We measured the time from when the lizard first noticed a food item until the first strike regardless of if the food was captured or not (capture latency) and from when an individual focussed on a prey item the last time before striking (strike latency). We assumed that a food item was first noticed when a lizard moved its’ head to focus on it (on rare occasions only the eyes moved not the whole head). As this study was the first of its kind in tokay geckos, we wanted to collect multiple measures to be able to select the best measure for neophobic responses to be used in future studies. We used the free behavioural coding software BORIS (Friard and Gamba 2016) to measure latencies to an accuracy of 0.001 s. To this end, videos were slowed down to half their speed. If no attack occurred, we recoded occurrence as 0 and assigned this data point a latency of 60 s. 40% of videos were scored by an observer that was unaware of the objectives of the study. Capture latency measures between the blind observers and the original observer (BS) were highly consistent (Spearman rank correlation, rs = 0.915) while attack latency was not consistent across observers (Spearman rank correlation, rs = 0.357).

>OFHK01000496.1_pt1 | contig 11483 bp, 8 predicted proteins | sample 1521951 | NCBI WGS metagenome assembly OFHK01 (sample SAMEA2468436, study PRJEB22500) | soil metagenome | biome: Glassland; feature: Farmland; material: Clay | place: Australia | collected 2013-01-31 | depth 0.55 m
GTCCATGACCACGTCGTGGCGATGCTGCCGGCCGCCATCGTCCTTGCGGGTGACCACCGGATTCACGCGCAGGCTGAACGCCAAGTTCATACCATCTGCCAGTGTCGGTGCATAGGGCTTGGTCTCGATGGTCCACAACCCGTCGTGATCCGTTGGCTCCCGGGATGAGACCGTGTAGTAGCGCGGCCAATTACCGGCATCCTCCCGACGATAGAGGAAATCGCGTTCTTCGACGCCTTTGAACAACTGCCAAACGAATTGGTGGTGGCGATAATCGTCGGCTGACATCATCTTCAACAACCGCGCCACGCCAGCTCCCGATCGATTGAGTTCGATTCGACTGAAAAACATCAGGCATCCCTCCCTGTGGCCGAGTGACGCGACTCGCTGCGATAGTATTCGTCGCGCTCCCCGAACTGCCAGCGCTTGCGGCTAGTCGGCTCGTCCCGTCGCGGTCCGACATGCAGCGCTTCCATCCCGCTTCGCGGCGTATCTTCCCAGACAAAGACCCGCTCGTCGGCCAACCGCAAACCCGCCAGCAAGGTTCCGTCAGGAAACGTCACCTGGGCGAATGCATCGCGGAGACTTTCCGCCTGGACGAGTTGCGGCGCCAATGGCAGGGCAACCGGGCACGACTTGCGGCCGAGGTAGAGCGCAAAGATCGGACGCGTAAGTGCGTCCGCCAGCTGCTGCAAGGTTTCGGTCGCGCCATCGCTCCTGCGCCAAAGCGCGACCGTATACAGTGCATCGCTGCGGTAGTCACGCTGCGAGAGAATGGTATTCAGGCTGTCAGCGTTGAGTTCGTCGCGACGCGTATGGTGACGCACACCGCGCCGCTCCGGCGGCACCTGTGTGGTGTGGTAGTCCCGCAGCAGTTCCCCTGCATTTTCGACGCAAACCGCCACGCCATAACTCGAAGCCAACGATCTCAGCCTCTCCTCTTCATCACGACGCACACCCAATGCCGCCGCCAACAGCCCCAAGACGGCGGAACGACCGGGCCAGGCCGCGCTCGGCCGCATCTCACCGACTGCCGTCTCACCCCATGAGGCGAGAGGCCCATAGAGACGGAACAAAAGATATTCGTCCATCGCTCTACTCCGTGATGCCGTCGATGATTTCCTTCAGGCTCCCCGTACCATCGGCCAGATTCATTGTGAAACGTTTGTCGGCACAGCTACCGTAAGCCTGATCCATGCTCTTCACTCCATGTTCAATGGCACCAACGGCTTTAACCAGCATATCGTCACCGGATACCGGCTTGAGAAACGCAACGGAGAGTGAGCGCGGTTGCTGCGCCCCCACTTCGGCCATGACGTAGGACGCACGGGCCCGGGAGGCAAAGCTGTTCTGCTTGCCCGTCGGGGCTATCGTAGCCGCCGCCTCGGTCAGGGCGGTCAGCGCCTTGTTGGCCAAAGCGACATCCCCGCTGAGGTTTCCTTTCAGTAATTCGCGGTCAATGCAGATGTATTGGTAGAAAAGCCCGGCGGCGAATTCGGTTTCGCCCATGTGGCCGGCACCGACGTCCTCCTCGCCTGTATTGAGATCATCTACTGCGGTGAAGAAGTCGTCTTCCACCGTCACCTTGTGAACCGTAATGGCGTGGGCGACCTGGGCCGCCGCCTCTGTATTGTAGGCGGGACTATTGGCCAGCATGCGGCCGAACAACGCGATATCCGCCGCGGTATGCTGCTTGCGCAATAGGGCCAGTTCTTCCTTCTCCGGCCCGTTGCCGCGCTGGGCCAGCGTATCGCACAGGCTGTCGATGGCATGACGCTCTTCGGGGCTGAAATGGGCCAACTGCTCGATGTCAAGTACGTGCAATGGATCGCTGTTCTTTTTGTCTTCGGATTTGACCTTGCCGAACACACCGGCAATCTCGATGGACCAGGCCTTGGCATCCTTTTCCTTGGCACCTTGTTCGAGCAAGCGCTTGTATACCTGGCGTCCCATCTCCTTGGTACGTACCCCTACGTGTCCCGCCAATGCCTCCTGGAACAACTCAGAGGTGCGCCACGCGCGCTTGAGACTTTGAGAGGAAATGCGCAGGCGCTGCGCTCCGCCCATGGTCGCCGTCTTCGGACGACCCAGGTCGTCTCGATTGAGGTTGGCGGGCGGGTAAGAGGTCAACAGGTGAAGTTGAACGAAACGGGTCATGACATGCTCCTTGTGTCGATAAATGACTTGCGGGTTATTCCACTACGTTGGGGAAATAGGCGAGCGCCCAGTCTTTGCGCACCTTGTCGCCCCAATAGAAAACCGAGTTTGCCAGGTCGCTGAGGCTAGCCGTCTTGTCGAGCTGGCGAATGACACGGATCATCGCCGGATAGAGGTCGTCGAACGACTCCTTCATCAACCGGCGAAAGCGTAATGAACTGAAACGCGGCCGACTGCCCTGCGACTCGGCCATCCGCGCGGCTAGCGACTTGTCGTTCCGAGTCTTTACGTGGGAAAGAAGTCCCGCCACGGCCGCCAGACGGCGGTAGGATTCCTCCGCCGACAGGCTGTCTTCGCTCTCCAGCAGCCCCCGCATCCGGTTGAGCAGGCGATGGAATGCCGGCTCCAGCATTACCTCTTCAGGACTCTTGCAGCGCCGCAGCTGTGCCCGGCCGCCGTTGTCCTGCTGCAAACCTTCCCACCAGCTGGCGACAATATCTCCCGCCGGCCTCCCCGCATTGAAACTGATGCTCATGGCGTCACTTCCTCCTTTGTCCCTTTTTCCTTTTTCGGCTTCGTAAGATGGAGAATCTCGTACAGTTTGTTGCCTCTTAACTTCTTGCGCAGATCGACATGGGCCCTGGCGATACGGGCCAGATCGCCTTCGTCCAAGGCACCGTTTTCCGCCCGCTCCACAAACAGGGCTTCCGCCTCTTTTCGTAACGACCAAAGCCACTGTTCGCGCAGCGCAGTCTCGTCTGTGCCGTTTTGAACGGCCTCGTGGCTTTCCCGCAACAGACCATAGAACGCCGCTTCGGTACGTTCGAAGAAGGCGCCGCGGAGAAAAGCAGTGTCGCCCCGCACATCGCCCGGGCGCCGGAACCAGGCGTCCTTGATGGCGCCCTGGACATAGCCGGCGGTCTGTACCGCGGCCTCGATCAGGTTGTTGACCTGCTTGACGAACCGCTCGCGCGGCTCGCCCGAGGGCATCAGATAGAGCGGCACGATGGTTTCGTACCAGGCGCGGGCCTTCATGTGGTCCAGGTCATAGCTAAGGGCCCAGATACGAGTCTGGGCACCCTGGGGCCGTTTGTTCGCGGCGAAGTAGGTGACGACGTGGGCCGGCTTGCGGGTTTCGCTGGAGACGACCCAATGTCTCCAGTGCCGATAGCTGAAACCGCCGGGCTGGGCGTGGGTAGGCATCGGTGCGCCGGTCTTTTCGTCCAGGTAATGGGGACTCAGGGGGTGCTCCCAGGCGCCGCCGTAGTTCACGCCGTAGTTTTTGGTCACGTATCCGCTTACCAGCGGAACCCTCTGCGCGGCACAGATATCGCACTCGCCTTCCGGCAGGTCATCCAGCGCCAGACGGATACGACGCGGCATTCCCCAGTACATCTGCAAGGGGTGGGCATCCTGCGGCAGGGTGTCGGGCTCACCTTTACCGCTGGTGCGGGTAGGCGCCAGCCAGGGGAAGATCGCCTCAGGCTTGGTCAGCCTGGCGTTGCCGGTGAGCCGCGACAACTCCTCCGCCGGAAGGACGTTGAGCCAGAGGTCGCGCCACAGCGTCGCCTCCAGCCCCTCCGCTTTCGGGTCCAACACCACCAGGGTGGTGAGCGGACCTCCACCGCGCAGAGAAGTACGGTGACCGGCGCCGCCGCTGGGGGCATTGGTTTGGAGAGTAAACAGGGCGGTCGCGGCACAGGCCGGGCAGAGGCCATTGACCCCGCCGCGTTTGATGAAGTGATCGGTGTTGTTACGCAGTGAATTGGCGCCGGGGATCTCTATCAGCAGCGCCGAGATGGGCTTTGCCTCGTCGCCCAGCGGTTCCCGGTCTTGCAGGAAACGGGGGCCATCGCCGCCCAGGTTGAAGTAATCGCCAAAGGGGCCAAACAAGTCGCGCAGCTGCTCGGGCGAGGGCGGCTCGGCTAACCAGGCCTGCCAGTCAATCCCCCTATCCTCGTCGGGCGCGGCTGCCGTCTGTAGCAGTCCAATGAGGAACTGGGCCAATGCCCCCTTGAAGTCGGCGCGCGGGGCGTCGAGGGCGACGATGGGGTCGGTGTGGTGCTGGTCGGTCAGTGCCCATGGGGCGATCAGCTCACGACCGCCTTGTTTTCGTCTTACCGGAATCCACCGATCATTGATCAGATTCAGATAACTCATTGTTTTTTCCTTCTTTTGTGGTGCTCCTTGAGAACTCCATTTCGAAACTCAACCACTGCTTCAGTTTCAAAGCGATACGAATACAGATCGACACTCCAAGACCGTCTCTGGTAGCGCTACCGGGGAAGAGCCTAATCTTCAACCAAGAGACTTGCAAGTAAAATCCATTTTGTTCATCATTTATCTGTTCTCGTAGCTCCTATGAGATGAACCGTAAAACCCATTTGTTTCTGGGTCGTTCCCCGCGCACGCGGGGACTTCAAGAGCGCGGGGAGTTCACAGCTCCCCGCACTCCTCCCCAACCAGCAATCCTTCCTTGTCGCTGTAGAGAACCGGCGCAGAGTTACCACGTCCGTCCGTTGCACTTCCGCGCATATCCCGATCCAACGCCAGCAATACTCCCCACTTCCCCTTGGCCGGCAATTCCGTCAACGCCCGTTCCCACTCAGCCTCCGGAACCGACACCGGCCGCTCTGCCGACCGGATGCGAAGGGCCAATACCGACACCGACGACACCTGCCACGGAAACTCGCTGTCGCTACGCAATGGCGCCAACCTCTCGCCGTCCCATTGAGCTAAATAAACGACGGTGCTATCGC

Space neophobia and object neophilia
From the trial videos, we scored at what time in the trial (exit latency, in seconds) a lizard exited the opaque box by lifting its’ tail base over the rim of the box (= exiting with their whole body not counting the tail). If a lizard did not exit the box, we assigned it a latency of 1200 s (= 20 min). We also scored if the lizard touched the cylinder hung in the middle of the empty testing enclosure (yes—1, no—0, Bernoulli variable) and at what time in the trial (touch latency, in seconds).